“He’s known as the American working man but he’s never worked a day in his life.” Paul McCartney delivers an amusing, warm-hearted tribute to Bruce Springsteen at Ivor Novello Awards

McCartney and Springsteen
(Image credit: Harry Durrant/Getty Images)

Bruce Springsteen was inducted into the Fellowship of the Ivors Academy at the prestigious Ivor Novello Awards in London last night, May 23, and received a warm-hearted, tongue-in-cheek, tribute from his good friend Paul McCartney ahead of receiving the award.

Springsteen became the first ever international songwriter that the Academy has inducted into Fellowship in its 80-year history, recognising his outstanding contribution to the craft of songwriting and impact on the UK’s cultural landscape.

McCartney told the audience at the ceremony at London's Grosvenor House hotel that he “couldn't think of a more fitting recipient”, before jokingly adding, “except maybe Bob Dylan. Or Paul Simon, or Billy Joel, or Beyoncé, or Taylor Swift... The list goes on.”

Continuing his teasing tribute, the former Beatle added, “He’s known as the American working man but he admits he’s never worked a day in his life.”

Musing upon how Springsteen might have fitted into The Beatles, McCartney concluded, “When it comes to talent, he’d definitely be in the top five.“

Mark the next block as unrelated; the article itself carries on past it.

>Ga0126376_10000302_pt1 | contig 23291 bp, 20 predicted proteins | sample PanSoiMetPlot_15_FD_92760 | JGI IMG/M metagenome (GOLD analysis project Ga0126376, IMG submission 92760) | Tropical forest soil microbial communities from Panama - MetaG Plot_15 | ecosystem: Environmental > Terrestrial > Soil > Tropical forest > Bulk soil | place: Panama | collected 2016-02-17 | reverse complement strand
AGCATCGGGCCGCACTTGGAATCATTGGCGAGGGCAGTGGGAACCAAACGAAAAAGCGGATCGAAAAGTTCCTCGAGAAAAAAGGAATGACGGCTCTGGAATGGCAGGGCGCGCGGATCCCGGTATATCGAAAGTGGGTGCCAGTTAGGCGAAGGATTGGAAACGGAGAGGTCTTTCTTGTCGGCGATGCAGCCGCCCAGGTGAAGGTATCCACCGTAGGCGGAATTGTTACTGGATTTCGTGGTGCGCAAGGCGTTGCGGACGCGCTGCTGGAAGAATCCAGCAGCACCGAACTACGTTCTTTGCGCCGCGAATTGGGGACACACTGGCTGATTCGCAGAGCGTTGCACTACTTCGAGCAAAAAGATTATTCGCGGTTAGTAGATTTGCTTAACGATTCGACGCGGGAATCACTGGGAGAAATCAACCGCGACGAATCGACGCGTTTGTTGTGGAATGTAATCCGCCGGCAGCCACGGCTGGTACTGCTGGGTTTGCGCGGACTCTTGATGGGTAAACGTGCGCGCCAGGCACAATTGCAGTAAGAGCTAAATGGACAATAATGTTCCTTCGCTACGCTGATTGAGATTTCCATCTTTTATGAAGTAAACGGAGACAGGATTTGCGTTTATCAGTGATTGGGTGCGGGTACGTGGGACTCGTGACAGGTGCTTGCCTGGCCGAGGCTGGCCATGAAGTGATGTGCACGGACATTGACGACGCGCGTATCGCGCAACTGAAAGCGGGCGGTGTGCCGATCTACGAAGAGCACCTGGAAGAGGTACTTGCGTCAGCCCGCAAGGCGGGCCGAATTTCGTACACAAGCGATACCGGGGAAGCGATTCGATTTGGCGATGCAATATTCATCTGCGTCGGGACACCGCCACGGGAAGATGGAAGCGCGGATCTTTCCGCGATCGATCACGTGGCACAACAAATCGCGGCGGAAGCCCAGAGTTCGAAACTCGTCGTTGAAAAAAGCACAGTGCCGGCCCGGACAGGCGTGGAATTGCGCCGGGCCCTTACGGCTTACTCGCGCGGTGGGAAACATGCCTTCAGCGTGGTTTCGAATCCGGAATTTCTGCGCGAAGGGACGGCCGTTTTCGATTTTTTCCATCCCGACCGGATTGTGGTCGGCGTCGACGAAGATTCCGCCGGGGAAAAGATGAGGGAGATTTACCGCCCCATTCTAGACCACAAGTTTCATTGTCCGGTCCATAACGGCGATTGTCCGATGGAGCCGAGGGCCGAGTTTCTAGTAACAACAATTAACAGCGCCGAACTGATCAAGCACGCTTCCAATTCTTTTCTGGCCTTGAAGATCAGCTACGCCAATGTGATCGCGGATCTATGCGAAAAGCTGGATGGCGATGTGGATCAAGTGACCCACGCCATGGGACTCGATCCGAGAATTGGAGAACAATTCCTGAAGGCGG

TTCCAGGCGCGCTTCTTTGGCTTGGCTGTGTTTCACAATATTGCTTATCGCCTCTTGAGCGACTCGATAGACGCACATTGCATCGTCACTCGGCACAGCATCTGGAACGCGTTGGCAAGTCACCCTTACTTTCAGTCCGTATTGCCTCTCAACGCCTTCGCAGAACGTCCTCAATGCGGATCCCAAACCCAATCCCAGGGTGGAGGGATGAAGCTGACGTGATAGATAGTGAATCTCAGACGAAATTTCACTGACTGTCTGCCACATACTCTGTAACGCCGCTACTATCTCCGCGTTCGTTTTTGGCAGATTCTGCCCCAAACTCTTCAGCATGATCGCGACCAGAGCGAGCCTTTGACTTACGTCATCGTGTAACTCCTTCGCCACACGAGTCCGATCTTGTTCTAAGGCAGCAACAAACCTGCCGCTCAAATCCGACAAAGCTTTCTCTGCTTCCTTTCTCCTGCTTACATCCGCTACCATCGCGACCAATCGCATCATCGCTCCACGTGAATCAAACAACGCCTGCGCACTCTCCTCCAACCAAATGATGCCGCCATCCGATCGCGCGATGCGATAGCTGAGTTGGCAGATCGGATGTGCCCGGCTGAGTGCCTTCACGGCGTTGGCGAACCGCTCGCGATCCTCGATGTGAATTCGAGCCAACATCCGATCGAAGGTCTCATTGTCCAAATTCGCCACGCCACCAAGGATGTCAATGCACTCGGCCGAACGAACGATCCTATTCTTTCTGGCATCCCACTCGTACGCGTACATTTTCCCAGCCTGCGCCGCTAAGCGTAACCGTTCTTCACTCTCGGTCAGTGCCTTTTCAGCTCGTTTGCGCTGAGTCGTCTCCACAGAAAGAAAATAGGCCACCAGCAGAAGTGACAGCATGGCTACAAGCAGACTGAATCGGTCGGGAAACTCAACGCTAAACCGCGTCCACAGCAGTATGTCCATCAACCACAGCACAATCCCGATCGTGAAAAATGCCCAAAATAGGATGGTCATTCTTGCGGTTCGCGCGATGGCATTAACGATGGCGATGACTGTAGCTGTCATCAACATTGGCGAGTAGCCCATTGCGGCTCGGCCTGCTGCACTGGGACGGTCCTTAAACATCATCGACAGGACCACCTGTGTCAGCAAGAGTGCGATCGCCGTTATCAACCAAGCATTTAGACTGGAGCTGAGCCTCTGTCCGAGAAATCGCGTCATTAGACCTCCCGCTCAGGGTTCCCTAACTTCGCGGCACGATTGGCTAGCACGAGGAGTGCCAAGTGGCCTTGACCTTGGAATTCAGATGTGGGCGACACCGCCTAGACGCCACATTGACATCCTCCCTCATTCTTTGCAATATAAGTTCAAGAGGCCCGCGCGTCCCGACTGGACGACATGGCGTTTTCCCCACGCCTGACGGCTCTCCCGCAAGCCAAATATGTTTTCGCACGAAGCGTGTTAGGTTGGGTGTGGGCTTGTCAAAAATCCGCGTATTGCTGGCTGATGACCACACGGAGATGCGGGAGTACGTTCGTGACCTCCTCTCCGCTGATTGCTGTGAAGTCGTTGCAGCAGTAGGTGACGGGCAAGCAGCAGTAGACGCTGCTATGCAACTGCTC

In a more sincere moment, McCartney hailed his longtime friend as “a lovely boy.“

Somewhat hoarse after a three-hour show in Sunderland on the previous evening, Springsteen stated that performing for his fans “remains one of the greatest privileges and honours of my life as a musician.”

“I want to thank you for taking my music into your hearts and into your souls,” he added. “I want to thank you for including me in the challenging and beautiful cultural life in the UK.”

Reminiscing about his very first visit to the UK in 1975, he recalled: “The aeroplane food was not so great, and my first thought when we landed at Heathrow was, Where’s all the cheeseburgers? The cheeseburgers had either been hidden or replaced by something called fish and chips. I knew what a fish was, but I didn’t know what a chip was. It was a little disconcerting.

“Our next stop was the Hammersmith Odeon, where I was greeted by a huge sign announcing: ‘London is finally ready for Bruce Springsteen’. And all I thought was, If London isn’t ready for a cheeseburger, they may not be ready for me.

“...I guess London is finally ready for cheeseburgers.”

Springsteen also performed an acoustic version of Thunder Road for the assembled music industry guests, which you can watch below:

Paul Brannigan
Contributing Editor, Louder

A music writer since 1993, formerly Editor of Kerrang! and Planet Rock magazine (RIP), Paul Brannigan is a Contributing Editor to Louder. Having previously written books on Lemmy, Dave Grohl (the Sunday Times best-seller This Is A Call) and Metallica (Birth School Metallica Death, co-authored with Ian Winwood), his Eddie Van Halen biography (Eruption in the UK, Unchained in the US) emerged in 2021. He has written for Rolling Stone, Mojo and Q, hung out with Fugazi at Dischord House, flown on Ozzy Osbourne's private jet, played Angus Young's Gibson SG, and interviewed everyone from Aerosmith and Beastie Boys to Young Gods and ZZ Top. Born in the North of Ireland, Brannigan lives in North London and supports The Arsenal.